E. Leger's research focuses on applied evolutionary questions in the Great basin. E. Espeland studies environmental stress, plant–plant interactions, and their effects on evolutionary processes. K. Merrill conducted the SSR genotyping while an under graduate at Brigham Young University, and is now a Master's student with S. Meyer. S. Meyer's current research is focused on the evolutionary ecology of Bromus tectorum and its coevolutionary relationships with fungal pathogens.
Genetic variation and local adaptation at a cheatgrass (Bromus tectorum) invasion edge in western Nevada
Article first published online: 21 SEP 2009
© 2009 Blackwell Publishing Ltd
Volume 18, Issue 21, pages 4366–4379, November 2009
How to Cite
LEGER, E. A., ESPELAND, E. K., MERRILL, K. R. and MEYER, S. E. (2009), Genetic variation and local adaptation at a cheatgrass (Bromus tectorum) invasion edge in western Nevada. Molecular Ecology, 18: 4366–4379. doi: 10.1111/j.1365-294X.2009.04357.x
- Issue published online: 14 OCT 2009
- Article first published online: 21 SEP 2009
- Received 8 January 2009; revision received 12 May 2009; accepted 25 May 2009
- invasive species;
- local adaptation;
- natural selection;
- range limits;
- secondary invasion;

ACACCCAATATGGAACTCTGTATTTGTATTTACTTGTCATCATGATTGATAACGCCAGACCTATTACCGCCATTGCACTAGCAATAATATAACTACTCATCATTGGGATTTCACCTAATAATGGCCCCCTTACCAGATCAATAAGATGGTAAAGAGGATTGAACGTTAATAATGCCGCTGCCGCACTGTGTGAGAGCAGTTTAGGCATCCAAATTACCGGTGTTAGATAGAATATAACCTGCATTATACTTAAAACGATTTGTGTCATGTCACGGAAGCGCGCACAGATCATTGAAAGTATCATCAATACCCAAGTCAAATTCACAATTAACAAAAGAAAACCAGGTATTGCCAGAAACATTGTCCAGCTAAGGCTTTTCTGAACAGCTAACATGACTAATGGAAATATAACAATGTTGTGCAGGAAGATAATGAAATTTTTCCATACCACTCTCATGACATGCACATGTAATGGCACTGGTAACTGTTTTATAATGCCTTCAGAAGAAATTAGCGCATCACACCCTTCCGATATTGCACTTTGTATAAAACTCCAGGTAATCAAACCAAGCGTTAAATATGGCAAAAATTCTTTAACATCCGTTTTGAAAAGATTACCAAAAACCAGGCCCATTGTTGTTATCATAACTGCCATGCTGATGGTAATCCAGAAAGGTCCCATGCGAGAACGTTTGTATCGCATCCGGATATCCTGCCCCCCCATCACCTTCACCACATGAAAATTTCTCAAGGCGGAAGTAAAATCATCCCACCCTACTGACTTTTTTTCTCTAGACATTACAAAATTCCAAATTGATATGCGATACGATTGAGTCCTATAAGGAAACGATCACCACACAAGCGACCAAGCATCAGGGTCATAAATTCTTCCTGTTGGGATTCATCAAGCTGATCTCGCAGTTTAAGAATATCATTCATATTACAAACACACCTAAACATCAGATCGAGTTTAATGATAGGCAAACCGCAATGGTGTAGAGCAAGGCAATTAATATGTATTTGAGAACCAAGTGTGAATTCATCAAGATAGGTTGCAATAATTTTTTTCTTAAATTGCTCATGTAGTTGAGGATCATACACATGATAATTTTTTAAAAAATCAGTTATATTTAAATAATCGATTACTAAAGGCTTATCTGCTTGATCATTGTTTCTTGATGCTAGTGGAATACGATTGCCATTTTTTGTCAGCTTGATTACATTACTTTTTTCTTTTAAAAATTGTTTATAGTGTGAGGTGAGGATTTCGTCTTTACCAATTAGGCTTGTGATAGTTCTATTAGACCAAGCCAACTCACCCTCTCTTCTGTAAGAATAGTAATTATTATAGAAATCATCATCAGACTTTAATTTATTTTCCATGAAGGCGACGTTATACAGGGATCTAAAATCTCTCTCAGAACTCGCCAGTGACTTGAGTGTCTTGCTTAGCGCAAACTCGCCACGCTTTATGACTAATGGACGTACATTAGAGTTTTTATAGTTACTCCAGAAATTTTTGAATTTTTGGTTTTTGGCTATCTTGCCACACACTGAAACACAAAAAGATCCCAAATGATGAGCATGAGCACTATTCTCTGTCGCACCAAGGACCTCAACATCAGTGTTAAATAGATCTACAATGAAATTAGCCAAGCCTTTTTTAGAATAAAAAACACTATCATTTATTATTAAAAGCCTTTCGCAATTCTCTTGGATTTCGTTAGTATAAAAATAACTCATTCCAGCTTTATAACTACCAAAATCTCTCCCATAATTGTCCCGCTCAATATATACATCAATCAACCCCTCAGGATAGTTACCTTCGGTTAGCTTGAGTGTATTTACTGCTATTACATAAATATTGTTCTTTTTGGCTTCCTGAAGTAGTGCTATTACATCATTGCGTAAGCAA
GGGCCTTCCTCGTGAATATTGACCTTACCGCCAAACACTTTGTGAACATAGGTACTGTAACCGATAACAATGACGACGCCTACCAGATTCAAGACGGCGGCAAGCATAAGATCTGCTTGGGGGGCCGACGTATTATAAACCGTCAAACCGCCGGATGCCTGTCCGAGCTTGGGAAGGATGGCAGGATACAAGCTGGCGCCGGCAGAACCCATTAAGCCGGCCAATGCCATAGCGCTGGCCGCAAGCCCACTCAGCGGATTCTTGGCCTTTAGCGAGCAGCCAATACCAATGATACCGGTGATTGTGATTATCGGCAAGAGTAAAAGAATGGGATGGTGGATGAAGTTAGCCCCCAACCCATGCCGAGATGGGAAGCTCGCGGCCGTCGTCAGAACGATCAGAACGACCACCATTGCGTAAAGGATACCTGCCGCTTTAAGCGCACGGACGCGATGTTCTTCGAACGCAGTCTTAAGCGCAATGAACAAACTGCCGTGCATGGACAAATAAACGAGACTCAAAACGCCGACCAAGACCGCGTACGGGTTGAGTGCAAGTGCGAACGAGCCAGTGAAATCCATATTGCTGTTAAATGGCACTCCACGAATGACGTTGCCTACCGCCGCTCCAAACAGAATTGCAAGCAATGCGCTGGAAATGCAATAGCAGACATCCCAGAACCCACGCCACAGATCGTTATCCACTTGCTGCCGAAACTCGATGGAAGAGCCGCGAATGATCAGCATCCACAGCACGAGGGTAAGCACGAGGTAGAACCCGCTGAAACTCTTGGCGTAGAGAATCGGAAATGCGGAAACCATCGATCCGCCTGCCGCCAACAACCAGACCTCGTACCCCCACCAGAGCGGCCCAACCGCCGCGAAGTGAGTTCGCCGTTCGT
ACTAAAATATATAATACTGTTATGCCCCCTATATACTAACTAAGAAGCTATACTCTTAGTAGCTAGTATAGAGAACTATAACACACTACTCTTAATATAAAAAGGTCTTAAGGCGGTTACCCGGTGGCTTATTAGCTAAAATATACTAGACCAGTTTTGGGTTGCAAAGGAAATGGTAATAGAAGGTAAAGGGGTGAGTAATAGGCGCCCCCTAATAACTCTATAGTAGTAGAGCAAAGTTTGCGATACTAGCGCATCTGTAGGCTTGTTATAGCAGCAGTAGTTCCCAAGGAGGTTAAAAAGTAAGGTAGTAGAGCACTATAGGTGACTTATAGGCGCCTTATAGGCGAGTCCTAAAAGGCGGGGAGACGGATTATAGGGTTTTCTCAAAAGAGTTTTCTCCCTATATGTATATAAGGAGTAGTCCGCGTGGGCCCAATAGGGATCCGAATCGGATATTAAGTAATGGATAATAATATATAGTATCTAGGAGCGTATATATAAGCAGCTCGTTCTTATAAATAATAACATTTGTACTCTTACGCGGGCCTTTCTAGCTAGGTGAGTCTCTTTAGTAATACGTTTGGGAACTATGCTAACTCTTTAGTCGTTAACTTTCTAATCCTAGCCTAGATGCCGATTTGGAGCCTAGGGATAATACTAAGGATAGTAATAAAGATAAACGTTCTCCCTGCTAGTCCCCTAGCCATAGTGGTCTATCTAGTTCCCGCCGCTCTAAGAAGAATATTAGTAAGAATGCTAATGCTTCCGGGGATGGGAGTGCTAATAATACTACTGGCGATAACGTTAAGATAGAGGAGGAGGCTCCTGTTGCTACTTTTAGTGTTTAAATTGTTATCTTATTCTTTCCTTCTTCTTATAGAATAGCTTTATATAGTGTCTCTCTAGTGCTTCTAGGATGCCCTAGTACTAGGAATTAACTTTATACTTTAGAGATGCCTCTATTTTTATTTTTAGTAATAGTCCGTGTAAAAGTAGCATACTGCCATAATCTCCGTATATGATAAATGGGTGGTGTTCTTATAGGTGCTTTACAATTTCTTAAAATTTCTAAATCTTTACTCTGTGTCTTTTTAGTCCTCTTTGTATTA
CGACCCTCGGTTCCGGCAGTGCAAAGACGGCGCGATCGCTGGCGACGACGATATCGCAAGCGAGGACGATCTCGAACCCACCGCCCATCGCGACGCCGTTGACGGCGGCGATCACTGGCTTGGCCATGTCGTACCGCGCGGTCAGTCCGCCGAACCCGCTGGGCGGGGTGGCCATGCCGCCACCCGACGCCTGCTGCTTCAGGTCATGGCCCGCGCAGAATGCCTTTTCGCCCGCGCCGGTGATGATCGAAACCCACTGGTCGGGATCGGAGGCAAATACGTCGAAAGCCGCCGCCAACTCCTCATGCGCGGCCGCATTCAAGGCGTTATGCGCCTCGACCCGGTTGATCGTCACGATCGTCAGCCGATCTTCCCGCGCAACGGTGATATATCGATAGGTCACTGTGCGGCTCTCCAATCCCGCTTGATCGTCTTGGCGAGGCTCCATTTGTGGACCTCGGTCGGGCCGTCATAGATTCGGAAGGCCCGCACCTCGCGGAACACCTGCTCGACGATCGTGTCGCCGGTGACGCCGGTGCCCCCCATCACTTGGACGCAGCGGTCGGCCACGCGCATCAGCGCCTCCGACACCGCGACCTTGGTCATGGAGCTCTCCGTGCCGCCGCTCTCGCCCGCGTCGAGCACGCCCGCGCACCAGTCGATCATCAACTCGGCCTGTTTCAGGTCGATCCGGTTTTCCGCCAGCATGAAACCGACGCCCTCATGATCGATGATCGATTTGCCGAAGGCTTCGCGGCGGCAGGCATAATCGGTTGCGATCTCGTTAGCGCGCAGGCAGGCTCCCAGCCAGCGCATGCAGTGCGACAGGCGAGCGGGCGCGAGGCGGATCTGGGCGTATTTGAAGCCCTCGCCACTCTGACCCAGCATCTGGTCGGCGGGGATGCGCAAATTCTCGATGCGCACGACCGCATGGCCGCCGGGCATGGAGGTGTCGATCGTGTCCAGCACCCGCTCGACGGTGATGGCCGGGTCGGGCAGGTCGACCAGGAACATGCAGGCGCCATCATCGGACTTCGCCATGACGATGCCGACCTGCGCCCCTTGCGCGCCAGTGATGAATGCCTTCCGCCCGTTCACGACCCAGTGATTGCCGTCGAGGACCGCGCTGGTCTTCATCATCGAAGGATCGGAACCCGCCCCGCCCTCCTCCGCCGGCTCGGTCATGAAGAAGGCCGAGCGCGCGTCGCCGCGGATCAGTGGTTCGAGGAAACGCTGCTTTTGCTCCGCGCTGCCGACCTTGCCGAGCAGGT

Cheatgrass (Bromus tectorum) is an invasive weed in western North America found primarily growing at elevations less than 2200 m. We asked whether cheatgrass is capable of becoming adapted to a marginal habitat, by investigating a population at a high elevation invasion edge. We used a combination of methods, including reciprocal field transplants, controlled environment studies and molecular analysis. High levels of SSR gene diversity (0.50 vs. 0.43) and comparable variation in phenotypic traits were observed at both the invasion edge and a low elevation, high-density population. Three heterozygotes were observed in the edge population, which is unusual in this predominantly self-pollinating plant. Plants from high elevations germinated more slowly in a growth chamber and had slower seedling growth rates. Survivorship was low at the edge (13%), compared with the low elevation site (55%), but surviving plants were of similar size and had equivalent reproductive output. Seed size positively affected survival and plant performance in the field and this trait was inherited. Emergence timing affected survival at the low elevation site and germination timing was also inherited. Local adaptation was seen in the low, rather than in the high elevation site, because of differential survival. While there was no evidence for local adaptation to the high elevation site observed in the field, family level and genotype-level differences in traits that affected field performance, high genetic diversity at the invasion edge, and evidence of outcrossing in this highly selfing species indicates that the potential for adaptation to a marginal habitat exists within this population.